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Shifting Accuracy With Precision Performance - Part 2

I chose to install the shifter prior to installing the engine and transmission. It just made access to various pieces easier.

Shifting Accuracy With Precision Performance - Part 2

Figuring out where to place an automatic shifter on the tunnel is always a challenge. It’s a good idea to start by belting yourself in the car, setting the final seating location and then move the shifter to various locations.

Shifting Accuracy With Precision Performance - Part 2

This shifter is very narrow, but you still need to determine the side to side position on the tunnel. It’s also very important to ensure the shifter isn’t too far forward. Obviously, you need access to the lever and top button when in park.

Shifting Accuracy With Precision Performance - Part 2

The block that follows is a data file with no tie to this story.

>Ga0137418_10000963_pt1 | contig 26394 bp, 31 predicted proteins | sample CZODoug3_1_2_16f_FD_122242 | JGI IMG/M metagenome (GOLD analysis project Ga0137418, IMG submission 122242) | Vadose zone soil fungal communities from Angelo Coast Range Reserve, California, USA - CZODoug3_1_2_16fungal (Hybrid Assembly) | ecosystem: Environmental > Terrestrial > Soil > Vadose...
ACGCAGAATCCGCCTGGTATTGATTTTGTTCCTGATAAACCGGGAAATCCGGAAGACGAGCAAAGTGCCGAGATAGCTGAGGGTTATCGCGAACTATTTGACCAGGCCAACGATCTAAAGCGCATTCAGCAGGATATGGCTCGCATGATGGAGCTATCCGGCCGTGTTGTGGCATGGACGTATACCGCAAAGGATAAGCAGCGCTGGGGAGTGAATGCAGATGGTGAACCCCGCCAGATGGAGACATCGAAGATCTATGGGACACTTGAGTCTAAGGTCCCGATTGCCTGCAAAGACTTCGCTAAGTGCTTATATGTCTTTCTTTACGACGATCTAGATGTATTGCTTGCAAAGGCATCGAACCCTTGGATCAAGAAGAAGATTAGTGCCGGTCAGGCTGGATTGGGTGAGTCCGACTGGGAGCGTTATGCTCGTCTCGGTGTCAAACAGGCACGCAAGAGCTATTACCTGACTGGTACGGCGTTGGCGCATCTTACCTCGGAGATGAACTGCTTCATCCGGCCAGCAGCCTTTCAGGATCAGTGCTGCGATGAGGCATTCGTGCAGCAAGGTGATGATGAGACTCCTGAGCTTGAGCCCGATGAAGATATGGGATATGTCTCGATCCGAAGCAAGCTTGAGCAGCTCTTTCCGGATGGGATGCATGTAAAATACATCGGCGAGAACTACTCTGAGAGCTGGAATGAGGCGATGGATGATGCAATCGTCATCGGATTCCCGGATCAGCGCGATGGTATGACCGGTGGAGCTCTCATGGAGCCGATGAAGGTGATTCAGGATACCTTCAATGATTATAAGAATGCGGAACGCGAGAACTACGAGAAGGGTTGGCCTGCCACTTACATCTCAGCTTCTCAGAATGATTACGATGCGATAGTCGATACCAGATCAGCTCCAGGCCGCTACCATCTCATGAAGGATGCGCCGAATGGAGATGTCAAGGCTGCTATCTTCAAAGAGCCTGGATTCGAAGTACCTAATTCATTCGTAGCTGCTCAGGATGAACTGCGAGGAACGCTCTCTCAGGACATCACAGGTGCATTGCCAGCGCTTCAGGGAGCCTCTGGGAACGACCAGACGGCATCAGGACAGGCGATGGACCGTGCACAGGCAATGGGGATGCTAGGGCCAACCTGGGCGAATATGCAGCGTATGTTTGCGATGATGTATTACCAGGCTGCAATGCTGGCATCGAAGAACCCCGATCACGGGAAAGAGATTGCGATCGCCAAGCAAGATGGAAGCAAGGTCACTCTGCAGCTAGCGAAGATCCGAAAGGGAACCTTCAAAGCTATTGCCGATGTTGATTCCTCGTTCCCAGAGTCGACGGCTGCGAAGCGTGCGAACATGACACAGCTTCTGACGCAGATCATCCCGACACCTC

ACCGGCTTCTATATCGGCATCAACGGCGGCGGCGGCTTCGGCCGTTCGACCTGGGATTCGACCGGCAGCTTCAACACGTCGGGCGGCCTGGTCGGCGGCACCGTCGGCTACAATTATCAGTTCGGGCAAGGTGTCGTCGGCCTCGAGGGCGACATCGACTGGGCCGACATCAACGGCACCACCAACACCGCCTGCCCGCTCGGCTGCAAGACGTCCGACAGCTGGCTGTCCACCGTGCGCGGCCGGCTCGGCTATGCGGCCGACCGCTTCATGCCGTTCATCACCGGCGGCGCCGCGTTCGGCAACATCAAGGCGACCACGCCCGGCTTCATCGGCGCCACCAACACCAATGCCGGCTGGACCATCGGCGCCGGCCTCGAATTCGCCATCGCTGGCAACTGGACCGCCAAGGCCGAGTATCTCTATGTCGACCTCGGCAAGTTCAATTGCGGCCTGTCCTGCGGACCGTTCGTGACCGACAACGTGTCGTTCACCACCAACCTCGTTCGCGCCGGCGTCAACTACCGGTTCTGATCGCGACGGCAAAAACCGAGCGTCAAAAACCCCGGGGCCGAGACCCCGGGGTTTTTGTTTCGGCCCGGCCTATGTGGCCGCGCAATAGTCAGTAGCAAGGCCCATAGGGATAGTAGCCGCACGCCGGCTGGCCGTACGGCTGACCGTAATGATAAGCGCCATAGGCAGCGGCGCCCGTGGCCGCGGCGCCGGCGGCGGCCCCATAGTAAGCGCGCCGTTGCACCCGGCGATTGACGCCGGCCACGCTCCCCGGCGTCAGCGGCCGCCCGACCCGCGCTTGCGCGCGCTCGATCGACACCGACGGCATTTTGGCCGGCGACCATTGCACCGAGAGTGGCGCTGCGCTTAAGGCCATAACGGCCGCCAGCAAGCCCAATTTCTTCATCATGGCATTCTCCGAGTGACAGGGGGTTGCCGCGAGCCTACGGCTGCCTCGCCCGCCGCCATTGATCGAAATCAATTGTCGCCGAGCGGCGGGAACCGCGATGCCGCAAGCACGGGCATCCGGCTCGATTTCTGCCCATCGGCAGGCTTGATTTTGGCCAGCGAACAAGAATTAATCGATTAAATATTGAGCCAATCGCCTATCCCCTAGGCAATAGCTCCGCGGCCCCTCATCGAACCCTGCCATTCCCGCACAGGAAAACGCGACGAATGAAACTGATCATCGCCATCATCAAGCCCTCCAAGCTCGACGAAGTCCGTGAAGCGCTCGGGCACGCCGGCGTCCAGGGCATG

In the text I mentioned the shifter location was “marked” on the carpeted tunnel by way of green painter masking tape. You can remove the shifter and easily re-install it in the appropriate location by using this method.

Shifting Accuracy With Precision Performance - Part 2

Shifting Accuracy With Precision Performance - Part 2

In order to install the cable, a little pin must be pressed through the shifter body, through the shifter handle and through the cable eyelet. The text offers full details.

Shifting Accuracy With Precision Performance - Part 2

Once the cable is attached to the shifter handle, it’s secured to the body of the shifter by way of this Allen bolt.

Shifting Accuracy With Precision Performance - Part 2

Here’s the tool I use to melt a hole in the carpet for the shifter bolts to pass through. A small soldering iron does a fabulous job of making the hole. See the next photo: